Never truer words were spoken when attorney Flint Taylor described the city of Chicago's actions after losing a jury trial against Chicago bartender Karolina Obrycka when she sued the city for then police officer Anthony Abbate's actions. The city has now filed a motion to erase the landmark verdict that found that a code of silence existed in the police department.
I'm not sure how many are really surprised by this verdict. I know that I'm not. In fact, I think it safe to propose that a code of silence exists in many police departments -- not only in Illinois, but across the nation. How many people have tried to work against this corrupt system only to fail? I am certain that if that damaging videotape didn't show up, Abbate would still be working on the force, touting how Obrycka was the aggressor as he did under oath. Thank God for technology.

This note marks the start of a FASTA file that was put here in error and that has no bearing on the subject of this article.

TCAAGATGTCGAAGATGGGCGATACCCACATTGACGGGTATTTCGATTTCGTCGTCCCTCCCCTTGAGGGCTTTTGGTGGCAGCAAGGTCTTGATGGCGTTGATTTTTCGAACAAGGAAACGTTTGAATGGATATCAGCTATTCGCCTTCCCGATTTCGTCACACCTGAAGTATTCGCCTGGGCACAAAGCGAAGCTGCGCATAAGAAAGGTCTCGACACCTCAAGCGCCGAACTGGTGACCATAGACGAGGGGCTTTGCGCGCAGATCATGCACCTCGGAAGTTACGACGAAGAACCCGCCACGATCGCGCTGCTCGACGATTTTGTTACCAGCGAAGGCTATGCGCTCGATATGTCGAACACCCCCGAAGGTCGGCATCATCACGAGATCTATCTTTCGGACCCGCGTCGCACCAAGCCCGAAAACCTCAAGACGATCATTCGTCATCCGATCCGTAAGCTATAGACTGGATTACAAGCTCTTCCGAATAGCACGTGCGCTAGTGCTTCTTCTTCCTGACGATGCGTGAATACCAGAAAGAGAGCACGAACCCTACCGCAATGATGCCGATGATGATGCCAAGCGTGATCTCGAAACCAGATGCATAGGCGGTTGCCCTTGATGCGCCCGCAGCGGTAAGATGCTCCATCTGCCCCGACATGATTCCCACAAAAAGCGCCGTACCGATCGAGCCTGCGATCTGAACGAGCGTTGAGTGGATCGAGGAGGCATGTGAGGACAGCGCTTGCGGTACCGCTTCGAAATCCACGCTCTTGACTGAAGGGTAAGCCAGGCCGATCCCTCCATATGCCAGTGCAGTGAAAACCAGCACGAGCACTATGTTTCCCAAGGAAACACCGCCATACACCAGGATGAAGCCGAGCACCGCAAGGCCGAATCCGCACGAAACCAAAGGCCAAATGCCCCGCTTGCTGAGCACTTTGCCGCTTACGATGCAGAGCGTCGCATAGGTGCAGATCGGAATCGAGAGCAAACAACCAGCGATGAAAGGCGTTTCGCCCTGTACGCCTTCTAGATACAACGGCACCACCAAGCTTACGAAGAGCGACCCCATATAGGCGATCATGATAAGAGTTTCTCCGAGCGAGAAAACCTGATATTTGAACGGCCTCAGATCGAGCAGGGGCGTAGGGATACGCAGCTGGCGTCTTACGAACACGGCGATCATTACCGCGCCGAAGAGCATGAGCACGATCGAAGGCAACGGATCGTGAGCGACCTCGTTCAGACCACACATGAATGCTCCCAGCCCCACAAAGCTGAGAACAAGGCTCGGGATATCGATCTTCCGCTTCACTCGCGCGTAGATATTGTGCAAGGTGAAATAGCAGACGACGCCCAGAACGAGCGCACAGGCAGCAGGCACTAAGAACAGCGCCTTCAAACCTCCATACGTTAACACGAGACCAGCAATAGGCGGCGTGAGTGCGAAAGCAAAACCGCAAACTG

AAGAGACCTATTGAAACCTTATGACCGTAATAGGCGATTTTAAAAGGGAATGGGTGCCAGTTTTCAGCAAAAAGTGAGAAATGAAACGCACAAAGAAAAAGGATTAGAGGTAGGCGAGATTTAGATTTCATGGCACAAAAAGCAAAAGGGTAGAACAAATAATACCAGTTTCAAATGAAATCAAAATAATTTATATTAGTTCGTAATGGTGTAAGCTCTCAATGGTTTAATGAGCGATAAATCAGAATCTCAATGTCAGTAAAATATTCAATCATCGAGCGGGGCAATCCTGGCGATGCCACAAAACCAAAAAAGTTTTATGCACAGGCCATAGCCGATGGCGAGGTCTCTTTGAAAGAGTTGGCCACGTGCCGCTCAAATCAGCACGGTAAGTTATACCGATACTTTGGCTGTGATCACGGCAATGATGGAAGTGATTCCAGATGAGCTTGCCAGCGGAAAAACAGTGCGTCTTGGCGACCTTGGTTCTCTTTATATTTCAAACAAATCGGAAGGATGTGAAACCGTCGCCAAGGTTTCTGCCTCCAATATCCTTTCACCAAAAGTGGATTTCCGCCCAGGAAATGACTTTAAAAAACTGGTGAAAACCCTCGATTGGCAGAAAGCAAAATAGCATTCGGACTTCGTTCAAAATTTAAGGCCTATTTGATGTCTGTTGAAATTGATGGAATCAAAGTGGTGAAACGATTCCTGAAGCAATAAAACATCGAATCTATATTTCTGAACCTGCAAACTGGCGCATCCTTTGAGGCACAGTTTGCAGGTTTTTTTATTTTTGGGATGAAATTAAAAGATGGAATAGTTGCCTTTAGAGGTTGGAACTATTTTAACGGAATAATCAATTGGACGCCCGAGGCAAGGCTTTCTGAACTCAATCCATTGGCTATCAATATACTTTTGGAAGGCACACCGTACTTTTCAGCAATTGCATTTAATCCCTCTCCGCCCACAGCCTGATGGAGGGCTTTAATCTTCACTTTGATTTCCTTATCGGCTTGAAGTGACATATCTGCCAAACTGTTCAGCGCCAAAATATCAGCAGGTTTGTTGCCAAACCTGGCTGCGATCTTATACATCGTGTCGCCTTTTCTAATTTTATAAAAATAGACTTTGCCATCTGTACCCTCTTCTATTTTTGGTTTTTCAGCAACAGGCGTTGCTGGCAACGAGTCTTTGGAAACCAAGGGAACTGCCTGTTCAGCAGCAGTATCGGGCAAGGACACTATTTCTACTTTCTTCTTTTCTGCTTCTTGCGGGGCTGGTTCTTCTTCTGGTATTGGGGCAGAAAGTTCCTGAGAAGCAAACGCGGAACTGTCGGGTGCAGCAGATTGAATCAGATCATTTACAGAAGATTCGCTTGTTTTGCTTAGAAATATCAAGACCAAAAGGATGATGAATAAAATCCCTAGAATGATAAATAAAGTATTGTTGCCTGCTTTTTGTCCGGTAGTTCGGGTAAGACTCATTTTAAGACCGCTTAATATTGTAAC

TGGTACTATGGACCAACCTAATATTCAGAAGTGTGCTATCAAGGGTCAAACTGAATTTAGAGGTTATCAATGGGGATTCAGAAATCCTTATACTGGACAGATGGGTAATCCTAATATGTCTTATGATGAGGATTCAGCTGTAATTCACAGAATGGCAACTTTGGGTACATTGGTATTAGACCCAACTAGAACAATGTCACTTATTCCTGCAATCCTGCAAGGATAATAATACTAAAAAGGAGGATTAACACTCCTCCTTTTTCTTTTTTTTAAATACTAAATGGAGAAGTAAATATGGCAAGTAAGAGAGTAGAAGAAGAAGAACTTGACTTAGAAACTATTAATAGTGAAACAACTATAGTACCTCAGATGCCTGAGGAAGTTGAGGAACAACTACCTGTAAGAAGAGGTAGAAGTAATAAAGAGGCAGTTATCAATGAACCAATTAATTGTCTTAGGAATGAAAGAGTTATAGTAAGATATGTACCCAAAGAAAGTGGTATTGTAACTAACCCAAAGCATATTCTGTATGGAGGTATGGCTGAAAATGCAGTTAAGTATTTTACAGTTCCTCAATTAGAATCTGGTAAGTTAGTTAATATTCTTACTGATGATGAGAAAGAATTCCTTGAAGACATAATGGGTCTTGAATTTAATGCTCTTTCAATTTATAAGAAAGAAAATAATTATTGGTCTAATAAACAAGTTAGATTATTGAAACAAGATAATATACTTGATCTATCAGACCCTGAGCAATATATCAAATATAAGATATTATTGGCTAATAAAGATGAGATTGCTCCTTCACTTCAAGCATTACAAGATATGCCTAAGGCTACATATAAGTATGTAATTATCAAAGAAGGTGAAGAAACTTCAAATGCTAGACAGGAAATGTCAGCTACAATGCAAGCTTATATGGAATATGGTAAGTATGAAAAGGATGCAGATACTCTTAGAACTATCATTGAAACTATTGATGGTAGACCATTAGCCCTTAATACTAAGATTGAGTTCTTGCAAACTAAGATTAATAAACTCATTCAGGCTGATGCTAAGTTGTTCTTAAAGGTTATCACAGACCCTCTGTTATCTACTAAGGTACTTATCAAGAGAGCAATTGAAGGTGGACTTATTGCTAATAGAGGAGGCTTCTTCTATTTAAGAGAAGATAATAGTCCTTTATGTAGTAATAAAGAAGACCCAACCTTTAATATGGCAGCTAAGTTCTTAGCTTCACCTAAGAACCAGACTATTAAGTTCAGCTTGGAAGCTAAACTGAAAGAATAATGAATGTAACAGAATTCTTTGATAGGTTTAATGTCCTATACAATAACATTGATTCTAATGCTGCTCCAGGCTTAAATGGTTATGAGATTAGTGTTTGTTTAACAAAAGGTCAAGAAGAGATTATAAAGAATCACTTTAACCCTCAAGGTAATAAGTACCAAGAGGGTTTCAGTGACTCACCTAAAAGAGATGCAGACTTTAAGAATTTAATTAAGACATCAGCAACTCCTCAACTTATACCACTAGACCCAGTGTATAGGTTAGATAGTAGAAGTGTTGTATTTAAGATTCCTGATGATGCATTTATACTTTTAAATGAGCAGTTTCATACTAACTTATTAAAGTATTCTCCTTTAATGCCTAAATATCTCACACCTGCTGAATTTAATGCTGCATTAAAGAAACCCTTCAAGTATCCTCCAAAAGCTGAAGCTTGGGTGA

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I think the most telling factor in all of this was the city's inability to do the right thing. They failed miserably to take a stand and acknowledge to the Citizens of Chicago and Obrycka herself, that Abbate's actions were reprehensible and that they would make changes to policy to ensure that something like that never happened again. But the city took the low road. They forced Obrycka to trial and she won. I am not surprised by that decision either, as many of us can sympathize with Obrycka.
How many stories have we heard were crimes have been covered up by police departments, state's attorney's offices, school districts and churches? I have lost count. How many more will we hear before the people given this kind of power get it? You won't be able to hide anymore. We're not going to take it anymore.